Why is the share of a daughter one half that of a son? Does this mean that sons occupy more importance than daughters? This issue too needs to be understood in its proper perspective.

It is a universally acknowledged fact that the extent of help and co-operation which a person receives from his parents, children and other similar relations has little chance of being paralleled by any other association. Undoubtedly, the world has always considered the kith and kin of a deceased as the rightful beneficiaries of the wealth he has left behind. But certain issues in this regard have always remained unresolved; for example, who among the kindred is nearest with respect to the benefit he holds for the deceased? And how should the inherited shares be ascertained on this basis? In this matter, the extent to which the human mind has faltered and stumbled can be seen from the history these frequent blunders have continued to make. It is not that human endeavour in this regard has fallen prey to any lack of application; rather it is due to certain inherent limitations of the human mind which have made the task itself beyond its reach. Love, hatred, prejudice and other emotions have made it impossible for human intellect to come to grips with this challenge. Consequently, the Almighty Himself has guided mankind in this affair to relieve an Islamic society from the disorders which have originated on this account:


آبَآؤُكُمْ وَأَبناؤُكُمْ لاَ تَدْرُونَ أَيُّهُمْ أَقْرَبُ لَكُمْ نَفْعاً فَرِيضَةً مِّنَ اللّهِ إِنَّ اللّهَ كَانَ عَلِيما حَكِيمًا (11:4)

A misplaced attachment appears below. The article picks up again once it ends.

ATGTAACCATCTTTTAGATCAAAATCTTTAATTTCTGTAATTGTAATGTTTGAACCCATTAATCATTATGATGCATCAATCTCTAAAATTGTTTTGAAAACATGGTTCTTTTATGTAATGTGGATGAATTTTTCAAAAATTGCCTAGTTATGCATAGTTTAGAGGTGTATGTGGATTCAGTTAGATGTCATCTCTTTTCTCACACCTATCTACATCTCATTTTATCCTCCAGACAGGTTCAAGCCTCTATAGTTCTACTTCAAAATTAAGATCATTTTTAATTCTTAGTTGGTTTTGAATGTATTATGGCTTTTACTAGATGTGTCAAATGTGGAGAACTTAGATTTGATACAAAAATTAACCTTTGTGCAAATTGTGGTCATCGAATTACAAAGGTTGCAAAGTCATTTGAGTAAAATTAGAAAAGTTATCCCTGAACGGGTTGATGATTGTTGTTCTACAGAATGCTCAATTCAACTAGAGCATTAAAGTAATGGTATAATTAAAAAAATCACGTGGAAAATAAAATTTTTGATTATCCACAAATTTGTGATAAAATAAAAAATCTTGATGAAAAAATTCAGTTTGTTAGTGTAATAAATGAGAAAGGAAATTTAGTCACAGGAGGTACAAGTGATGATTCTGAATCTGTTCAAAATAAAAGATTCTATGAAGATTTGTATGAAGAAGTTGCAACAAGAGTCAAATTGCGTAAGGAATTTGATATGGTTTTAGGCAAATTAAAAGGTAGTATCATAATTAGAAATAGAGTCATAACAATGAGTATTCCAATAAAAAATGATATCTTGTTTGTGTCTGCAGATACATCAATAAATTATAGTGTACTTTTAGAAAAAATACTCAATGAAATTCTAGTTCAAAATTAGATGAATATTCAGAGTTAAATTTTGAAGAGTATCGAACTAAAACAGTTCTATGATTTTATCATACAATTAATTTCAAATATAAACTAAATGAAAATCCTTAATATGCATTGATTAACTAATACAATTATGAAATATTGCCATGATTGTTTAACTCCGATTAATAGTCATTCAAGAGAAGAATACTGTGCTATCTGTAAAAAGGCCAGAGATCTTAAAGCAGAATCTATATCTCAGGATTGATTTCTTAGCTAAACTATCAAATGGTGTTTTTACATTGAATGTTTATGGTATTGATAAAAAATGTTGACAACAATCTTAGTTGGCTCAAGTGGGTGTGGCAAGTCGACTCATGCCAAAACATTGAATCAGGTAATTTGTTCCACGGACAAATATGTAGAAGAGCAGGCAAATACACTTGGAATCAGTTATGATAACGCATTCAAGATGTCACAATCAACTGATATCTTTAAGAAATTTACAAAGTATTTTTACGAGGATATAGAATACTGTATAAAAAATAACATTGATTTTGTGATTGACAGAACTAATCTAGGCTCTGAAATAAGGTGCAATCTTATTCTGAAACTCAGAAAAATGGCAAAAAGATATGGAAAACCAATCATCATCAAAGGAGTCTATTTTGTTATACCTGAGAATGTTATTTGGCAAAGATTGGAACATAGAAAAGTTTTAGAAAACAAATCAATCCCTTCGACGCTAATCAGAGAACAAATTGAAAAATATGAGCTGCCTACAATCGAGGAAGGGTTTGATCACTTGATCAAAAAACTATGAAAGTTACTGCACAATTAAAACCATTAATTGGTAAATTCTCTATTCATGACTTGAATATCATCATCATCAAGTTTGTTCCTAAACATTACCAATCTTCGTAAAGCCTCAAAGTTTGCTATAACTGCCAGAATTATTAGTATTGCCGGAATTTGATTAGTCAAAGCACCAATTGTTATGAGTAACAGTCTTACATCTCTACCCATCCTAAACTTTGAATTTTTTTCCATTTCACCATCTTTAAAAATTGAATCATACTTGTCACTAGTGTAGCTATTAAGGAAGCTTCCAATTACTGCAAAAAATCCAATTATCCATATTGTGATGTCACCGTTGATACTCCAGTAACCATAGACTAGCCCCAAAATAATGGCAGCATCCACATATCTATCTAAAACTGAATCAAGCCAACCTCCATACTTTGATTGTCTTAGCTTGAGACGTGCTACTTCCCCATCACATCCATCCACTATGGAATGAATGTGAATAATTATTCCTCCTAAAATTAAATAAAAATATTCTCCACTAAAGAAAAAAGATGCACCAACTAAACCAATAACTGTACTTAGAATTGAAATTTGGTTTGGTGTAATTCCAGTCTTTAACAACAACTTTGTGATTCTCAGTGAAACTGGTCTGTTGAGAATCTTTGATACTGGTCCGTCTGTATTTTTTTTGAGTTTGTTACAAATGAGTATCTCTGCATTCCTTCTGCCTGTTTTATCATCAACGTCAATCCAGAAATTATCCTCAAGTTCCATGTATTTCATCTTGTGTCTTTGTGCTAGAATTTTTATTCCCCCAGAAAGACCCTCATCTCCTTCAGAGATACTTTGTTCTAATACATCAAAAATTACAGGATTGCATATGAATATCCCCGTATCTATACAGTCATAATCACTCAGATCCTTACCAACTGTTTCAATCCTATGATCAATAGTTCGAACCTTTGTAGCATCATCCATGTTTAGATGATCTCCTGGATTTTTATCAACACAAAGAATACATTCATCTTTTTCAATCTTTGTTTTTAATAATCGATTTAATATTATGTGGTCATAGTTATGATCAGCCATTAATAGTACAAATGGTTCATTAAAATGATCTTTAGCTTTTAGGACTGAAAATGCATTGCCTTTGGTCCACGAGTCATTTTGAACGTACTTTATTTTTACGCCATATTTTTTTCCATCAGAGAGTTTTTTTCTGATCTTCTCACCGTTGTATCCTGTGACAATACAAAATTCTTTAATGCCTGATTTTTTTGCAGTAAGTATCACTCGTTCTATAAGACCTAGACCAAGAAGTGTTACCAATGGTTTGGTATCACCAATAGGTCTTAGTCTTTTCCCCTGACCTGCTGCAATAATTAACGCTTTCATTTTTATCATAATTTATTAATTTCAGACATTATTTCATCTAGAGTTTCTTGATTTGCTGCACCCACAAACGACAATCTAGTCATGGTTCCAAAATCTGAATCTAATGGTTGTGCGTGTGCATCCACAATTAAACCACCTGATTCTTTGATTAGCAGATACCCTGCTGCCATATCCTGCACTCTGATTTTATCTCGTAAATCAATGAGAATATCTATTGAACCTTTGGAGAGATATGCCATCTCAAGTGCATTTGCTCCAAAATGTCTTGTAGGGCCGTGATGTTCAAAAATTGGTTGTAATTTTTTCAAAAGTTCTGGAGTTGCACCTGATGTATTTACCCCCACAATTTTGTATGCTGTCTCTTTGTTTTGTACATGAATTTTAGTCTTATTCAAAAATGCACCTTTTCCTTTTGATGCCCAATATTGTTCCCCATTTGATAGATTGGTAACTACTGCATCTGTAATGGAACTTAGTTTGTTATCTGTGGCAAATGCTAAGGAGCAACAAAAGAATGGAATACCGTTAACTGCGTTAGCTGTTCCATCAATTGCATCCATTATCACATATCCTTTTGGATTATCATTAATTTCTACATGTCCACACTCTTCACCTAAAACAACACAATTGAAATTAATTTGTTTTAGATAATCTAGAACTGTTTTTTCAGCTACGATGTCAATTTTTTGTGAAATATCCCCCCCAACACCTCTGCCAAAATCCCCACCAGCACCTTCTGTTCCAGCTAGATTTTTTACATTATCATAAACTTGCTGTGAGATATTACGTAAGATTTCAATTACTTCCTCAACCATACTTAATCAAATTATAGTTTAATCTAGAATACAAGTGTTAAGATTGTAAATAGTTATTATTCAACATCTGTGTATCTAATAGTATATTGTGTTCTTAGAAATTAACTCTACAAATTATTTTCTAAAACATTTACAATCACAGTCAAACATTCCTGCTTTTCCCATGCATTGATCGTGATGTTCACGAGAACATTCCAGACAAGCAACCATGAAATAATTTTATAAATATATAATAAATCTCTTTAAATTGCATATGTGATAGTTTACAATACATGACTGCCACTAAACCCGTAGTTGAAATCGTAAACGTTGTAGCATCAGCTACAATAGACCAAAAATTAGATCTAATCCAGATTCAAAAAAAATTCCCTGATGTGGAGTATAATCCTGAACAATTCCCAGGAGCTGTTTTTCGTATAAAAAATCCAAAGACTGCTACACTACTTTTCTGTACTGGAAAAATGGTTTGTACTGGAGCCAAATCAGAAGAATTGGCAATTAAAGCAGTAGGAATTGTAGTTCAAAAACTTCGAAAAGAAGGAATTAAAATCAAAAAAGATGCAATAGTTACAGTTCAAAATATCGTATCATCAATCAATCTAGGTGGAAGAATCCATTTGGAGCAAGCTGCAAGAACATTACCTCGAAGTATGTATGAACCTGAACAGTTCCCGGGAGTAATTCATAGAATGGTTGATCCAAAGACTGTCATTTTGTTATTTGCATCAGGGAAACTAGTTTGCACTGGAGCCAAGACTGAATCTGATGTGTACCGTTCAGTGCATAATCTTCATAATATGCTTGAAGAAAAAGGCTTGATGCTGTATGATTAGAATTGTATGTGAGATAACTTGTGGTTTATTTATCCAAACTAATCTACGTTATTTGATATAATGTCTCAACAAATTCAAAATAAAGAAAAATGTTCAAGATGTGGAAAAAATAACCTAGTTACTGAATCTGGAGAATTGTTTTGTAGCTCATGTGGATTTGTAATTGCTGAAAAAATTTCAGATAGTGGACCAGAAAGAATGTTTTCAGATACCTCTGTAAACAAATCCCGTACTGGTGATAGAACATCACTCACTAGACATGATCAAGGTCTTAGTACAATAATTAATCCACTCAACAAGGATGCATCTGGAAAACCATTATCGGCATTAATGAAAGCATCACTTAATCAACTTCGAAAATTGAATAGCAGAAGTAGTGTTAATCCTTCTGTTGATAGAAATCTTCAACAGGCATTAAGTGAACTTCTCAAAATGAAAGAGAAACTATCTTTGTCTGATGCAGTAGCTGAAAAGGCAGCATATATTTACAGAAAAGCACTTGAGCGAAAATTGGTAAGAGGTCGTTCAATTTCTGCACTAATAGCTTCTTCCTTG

You know not who among your children and parents are nearest to you in benefit. This is the law of God. Indeed, God is Wise and all-Knowing. (4:11)


It is clear from the above quoted verse that the law of inheritance as stated in the Qur’ān is based on the underlying cause of “the nearest in benefit”, as indicated by the words تَدْرُونَ أَيُّهُمْ أَقْرَبُ لَكُمْ نَفْعاًلاَ(you know not who among your children and parents are nearest to you in benefit). Consequently, the directive in reality does not pertain to the relatives but is related to the underlying cause present in this relationship, which actually entitles them to become the heirs.

Thus the basic reason why the share of a son is more than that of a daughter is the fact that in the life of parents the son is usually more beneficial to them than the daughter. This is so simple a fact that it can be easily understood in societies where the institution of family is still very strong and has deep roots. In a family system, parents become dependent on the children as they grow old. The ease and comfort they feel in living with a son is much more than what they feel while living with a daughter. The simple reason is that a son is independent in taking decisions while a daughter, once she gets married, is actually more dependent on her own husband and is not so independent. The modern western mind feels averse to this distribution because the family system is dwindling in their society.

One thing which may be worth mentioning here is that there may be cases even in societies having a strong family system where a daughter may prove more beneficial to her parent(s) than the son; similarly, there may be cases in which a daughter may require more monetary help because of her circumstances. This can of course be true for a son as well. In such cases, there is a provision that a daughter or a son be given more wealth through a will made in their favour. This will, it is clear, is not on the basis of one’s kinship with the deceased for if it is regarded so, it will alter the divine shares; this will is on the basis of some need of an heir. As per another provision in Islamic law a parent, in his lifetime, can gift as much wealth as is deemed necessary to a child.

In short, the 2:1 ratio pertains to normal circumstances; in exceptional ones there exist remedies in the Islamic law – some of which have been explained above.

Lastly, this difference of share is among the children only since the difference in benefit exists. On the other hand, as far as receiving the inheritance of a child is concerned, in most cases stipulated by Islamic law, both the mother and the father receive an equal share (ie one sixth) because for a child the benefit from a mother and a father is equal.